13. Craig, true. Sometimes I jump a few feet away from mic and then right back to it, just to get the phrasing the way I want I am not a pro (or semi-pro) musician by all means, just a hobbyist doing music thing between work & family choirs. Once I compose/record a tune, I rarely go back to re-sing it or re-mix it. I like the process of creating new material more than production. Since it is open discussion, may I share tune I cooked in spring, that gave me very hard time (and oh boy, did it made me dance around the mic to avoid clipping! )? Maybe somebody kind enough could suggest if hardware compressor or/and limiter would help me in similar scenario with clipping issues, before I buy one. There used to be a shop to rent gear close by, but unfortunately it closed, otherwise I would just rent the thing and try it. Here is the link: https://www.bandlab.com/bluebeat13/tongue-my-foe-57637b27 Thank you in advance, Misha.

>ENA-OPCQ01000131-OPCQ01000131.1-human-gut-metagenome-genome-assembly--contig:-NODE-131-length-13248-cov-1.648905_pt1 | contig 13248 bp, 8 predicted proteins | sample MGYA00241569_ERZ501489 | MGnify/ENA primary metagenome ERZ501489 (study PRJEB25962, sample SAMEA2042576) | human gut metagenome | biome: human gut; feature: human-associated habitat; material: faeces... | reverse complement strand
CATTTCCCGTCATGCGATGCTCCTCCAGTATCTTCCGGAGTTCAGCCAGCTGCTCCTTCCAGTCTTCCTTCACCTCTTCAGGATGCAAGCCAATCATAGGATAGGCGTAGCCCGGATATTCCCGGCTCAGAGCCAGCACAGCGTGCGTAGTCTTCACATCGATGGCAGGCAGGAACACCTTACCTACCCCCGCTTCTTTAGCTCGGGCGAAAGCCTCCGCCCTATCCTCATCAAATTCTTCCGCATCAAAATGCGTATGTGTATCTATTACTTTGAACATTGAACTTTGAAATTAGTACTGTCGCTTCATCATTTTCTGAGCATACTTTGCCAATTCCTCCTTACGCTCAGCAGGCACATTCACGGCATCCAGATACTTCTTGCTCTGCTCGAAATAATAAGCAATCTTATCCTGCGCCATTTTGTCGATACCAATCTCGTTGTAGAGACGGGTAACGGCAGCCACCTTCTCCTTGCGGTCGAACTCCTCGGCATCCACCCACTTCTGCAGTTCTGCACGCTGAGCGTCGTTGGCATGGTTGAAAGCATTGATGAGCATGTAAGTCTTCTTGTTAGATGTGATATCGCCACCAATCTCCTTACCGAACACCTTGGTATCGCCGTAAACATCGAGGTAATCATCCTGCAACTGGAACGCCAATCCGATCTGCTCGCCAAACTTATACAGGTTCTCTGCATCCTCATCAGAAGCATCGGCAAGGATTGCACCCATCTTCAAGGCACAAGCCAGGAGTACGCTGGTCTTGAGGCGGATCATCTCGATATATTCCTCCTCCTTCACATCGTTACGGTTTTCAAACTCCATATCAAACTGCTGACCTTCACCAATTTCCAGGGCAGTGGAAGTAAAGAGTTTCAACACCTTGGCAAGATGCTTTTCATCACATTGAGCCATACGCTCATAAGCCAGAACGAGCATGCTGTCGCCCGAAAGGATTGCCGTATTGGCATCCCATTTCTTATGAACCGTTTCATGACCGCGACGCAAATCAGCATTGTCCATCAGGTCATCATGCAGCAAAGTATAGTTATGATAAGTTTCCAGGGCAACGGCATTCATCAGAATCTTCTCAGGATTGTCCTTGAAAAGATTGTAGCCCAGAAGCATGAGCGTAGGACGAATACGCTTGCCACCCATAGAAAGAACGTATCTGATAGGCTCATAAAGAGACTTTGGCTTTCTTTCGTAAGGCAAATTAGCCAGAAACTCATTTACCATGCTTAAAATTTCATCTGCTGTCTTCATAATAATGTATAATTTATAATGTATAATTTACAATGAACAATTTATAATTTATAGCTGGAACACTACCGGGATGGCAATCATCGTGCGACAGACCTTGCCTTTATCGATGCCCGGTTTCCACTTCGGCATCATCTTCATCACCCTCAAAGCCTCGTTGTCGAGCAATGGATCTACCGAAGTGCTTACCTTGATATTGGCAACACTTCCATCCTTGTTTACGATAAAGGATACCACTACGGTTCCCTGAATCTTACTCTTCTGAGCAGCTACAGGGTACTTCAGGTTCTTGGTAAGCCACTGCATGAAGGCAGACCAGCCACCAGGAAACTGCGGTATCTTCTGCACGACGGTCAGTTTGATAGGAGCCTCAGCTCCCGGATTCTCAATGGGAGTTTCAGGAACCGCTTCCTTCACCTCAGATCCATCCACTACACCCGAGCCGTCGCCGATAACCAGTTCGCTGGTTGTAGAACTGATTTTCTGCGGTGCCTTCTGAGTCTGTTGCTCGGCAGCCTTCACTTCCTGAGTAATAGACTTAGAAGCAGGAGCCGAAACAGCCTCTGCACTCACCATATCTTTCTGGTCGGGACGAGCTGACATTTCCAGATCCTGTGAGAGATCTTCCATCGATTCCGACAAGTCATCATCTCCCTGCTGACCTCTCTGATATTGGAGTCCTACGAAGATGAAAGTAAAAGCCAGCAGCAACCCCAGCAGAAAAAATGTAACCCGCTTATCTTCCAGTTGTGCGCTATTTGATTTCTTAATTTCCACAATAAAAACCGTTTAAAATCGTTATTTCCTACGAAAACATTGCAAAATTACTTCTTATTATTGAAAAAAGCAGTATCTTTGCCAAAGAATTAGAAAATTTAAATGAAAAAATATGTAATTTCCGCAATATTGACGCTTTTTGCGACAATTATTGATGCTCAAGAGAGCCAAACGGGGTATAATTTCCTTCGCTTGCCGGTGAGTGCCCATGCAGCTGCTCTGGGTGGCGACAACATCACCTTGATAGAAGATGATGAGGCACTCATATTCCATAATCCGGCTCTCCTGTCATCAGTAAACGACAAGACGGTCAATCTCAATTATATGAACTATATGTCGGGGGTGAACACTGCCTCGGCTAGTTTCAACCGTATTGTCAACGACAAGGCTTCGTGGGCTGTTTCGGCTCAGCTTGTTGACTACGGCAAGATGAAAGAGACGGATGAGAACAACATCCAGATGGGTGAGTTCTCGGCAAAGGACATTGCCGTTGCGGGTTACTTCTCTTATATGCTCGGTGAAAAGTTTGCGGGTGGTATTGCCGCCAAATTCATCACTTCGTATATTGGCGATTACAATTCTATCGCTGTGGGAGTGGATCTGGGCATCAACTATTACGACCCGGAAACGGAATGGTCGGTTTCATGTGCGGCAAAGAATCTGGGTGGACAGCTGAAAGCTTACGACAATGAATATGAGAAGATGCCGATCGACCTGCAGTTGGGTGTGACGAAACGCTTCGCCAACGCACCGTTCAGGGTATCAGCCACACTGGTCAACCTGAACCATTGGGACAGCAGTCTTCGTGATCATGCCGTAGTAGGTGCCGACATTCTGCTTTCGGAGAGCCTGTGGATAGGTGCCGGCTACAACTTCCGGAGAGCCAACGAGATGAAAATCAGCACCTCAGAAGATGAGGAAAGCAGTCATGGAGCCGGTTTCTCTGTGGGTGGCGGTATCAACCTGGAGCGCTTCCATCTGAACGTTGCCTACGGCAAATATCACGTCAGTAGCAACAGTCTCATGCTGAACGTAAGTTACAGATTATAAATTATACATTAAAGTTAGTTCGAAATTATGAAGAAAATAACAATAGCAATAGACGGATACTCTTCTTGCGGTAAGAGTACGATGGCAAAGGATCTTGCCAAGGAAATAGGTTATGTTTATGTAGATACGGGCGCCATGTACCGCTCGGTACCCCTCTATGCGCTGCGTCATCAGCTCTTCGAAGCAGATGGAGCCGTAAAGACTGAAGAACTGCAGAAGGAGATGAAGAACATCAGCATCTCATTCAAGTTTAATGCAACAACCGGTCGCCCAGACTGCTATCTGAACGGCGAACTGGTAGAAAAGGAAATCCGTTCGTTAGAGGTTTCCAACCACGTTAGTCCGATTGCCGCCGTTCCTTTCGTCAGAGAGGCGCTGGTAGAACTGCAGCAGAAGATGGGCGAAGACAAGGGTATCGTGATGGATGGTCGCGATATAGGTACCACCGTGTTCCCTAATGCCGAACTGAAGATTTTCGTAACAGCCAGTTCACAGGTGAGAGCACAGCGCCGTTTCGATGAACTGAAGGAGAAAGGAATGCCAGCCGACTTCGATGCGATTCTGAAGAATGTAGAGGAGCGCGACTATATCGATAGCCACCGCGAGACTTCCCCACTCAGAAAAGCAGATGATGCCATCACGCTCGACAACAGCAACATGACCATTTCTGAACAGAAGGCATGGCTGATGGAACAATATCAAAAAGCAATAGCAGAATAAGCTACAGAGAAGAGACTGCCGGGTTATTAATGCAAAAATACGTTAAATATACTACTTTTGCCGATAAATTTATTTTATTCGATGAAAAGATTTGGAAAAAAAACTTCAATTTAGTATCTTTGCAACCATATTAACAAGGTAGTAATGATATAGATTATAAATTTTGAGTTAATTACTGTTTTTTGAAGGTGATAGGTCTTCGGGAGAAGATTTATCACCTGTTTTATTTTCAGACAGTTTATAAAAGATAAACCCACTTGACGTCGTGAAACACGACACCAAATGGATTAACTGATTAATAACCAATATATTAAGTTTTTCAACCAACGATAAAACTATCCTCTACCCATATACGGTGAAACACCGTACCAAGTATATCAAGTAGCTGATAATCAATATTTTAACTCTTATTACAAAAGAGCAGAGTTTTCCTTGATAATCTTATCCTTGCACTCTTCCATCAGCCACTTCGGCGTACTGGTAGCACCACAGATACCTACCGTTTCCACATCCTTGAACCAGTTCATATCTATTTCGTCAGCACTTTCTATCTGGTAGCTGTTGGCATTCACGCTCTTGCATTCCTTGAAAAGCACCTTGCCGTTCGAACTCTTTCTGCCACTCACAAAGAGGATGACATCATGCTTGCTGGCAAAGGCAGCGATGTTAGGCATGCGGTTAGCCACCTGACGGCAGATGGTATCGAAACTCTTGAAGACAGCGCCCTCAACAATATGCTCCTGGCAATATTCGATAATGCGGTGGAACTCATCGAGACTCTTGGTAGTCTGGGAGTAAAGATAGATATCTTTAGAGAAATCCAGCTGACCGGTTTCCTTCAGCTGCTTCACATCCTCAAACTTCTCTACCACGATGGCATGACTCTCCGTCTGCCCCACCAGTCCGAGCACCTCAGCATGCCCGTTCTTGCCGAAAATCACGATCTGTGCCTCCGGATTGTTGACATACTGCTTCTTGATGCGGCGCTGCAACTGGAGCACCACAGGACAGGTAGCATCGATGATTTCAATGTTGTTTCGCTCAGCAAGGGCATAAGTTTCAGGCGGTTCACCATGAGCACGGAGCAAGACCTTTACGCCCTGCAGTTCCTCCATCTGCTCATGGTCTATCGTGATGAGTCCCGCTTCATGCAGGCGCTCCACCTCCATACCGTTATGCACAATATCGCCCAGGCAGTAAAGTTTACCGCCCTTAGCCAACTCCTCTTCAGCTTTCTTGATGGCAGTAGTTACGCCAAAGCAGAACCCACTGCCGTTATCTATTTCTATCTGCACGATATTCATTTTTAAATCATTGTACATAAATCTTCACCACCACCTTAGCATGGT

14. slartabartfast, Lol! I am that ignoramus, that likes to experiment with different vocal ranges in one song for the sake of musical expression and just have some stupid fun! I believe that is still legal Yes, sure I will lose some dynamics at very peaks using compressor, but it is better than having some clipping ..in my case. Yes, I tried software that magically "heals" clipping, but I do not like the result of that. My clipping issue is not that serious., around 5-10 seconds total in a single tune (If I would of left it as is, without re-recording sometimes with maaaaany takes) . When I record vocals, it is semi-improvised process, and it seems to me (and I am sure some people here know exactly what I mean) that occasionally the best sections are the ones screwed up with clipping. Then, when I start at fresh takes, I usually lose the drive needed to recreate same thing, and the end result is not as hot as intended. So instead of creative process I get choreographed stage dance thing. P.S. I use a decent, sensitive, large diaphragm mic, and that is a mic of choice.